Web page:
Manda: Right. Back to the values question is, why are you producing more widgets? It doesn’t even have to be paperclips, but you’re producing more tat because capitalism is not a construction machine, it’s a destruction machine, and you have to destroy stuff so that you will consume more. Wow. So that’s the worst that can happen. And Eliezer was quite clear that he said, I’ve worked this out. If I can work it out, it can probably do something brighter. And it was it constructs something that basically all of humanity and all life, in fact, is just switched off in a moment. And I have to say, there’s a bit of me that looks at that and goes, That’s probably the best option. If it wasn’t that, it was taking out everything else. Not knowing it’s coming. everybody goes at the same time. No worrying about the future for your children and grand children because you just don’t wake up that morning, isn’t necessarily the worst thing that could be going to happen. What’s the worst thing is it takes out all of the beauty of all of the life out there as well. 

Daniel: Well, and there’s other worse, like terrifying possibilities that, I think you’re right, are in a sense more scary than somebody or something just turning the lights off, which is this kind of like endgame static techno-feudal state. Like if you look at what China is doing with its social credit system and it’s going, it’s already using AI to supercharge that system in terms of creating sort of inescapable totalitarian control over its population. And so this is the way that Daniel Schmachtenberger often talks about, is there’s this kind of like, there’s chaos on one side, which is kind of what we’re flirting with in the US and in most liberal democracies. And then there’s like too much ordering on the other side, which is what China is exploring. And then there’s some kind of middle way, the third attractor that he talks about, which maybe we’ll get into talking more about.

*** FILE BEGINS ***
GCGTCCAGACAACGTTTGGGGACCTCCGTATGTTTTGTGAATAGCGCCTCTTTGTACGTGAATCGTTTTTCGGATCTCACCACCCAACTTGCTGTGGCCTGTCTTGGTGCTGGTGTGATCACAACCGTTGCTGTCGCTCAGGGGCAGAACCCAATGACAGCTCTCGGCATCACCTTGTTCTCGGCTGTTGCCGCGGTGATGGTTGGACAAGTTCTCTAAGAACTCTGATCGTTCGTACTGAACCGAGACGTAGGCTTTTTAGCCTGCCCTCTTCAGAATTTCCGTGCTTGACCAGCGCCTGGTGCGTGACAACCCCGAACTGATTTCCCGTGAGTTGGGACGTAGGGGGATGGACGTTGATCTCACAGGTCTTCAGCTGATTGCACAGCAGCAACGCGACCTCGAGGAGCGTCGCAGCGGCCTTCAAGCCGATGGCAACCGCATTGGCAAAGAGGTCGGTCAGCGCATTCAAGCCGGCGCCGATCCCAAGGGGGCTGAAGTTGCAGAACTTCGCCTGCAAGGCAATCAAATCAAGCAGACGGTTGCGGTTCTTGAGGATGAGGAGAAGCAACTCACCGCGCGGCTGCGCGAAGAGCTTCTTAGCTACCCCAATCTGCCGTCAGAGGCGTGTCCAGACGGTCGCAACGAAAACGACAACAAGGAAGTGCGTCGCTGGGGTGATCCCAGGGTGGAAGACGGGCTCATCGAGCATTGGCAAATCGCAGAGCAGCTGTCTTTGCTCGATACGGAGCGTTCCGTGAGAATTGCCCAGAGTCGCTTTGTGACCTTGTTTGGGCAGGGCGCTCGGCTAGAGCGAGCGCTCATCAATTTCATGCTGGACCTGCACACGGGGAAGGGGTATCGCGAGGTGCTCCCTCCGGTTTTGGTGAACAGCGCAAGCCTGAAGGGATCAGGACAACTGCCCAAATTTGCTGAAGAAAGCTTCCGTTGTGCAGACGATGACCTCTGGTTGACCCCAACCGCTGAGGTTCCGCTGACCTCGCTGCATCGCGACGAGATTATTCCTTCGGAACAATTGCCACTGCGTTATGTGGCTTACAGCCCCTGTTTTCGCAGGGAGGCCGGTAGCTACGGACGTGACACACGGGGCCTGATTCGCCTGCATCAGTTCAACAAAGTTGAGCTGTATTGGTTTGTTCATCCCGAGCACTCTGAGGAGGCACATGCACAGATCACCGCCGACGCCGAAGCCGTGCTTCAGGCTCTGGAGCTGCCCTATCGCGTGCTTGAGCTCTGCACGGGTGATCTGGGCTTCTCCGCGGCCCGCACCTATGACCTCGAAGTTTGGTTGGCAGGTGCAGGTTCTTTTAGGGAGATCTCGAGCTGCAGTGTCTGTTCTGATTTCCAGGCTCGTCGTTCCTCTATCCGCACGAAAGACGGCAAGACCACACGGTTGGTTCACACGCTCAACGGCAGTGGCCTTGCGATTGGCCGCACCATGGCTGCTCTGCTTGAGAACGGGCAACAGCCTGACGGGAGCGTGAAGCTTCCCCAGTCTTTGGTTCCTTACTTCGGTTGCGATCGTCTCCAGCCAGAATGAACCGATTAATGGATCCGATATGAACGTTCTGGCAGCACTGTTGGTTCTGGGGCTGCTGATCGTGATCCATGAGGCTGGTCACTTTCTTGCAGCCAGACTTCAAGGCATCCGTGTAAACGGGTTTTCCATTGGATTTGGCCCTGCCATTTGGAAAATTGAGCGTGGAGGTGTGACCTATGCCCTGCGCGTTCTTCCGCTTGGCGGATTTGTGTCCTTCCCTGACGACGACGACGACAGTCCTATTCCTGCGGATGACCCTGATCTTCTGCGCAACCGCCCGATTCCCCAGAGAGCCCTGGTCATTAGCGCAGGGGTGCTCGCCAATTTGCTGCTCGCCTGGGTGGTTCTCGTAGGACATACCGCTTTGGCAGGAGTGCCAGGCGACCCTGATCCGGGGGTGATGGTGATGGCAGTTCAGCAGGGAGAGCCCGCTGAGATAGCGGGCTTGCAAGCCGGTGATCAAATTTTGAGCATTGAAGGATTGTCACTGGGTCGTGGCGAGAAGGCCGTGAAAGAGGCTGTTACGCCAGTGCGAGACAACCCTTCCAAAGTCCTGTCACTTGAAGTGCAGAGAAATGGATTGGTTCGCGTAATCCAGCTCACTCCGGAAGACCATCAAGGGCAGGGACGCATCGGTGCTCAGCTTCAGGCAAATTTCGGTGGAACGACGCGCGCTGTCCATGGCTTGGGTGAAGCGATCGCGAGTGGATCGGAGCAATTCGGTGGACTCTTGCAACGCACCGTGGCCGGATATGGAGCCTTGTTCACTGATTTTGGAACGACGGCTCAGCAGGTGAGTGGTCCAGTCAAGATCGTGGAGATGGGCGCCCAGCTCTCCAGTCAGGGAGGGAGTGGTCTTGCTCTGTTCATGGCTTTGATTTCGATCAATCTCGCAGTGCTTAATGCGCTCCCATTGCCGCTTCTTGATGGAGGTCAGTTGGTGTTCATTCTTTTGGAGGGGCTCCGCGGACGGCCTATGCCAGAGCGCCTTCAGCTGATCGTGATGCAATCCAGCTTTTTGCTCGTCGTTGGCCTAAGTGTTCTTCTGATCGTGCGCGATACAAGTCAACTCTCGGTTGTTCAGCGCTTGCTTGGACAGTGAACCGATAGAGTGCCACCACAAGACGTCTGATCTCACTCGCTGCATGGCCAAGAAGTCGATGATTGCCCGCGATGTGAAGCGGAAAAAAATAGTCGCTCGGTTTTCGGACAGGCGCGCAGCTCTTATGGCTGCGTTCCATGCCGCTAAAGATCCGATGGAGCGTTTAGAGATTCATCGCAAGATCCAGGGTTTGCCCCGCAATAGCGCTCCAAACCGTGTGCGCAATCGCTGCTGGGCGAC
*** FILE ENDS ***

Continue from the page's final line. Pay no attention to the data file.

Manda: Which would be a values-based, let’s all get together and work out what our values are, and maybe let’s just stop messing with the dangerous stuff. But yeah.

Daniel: That would be the emergence of the wisdom and love to kind of bind the power of our technology collectively.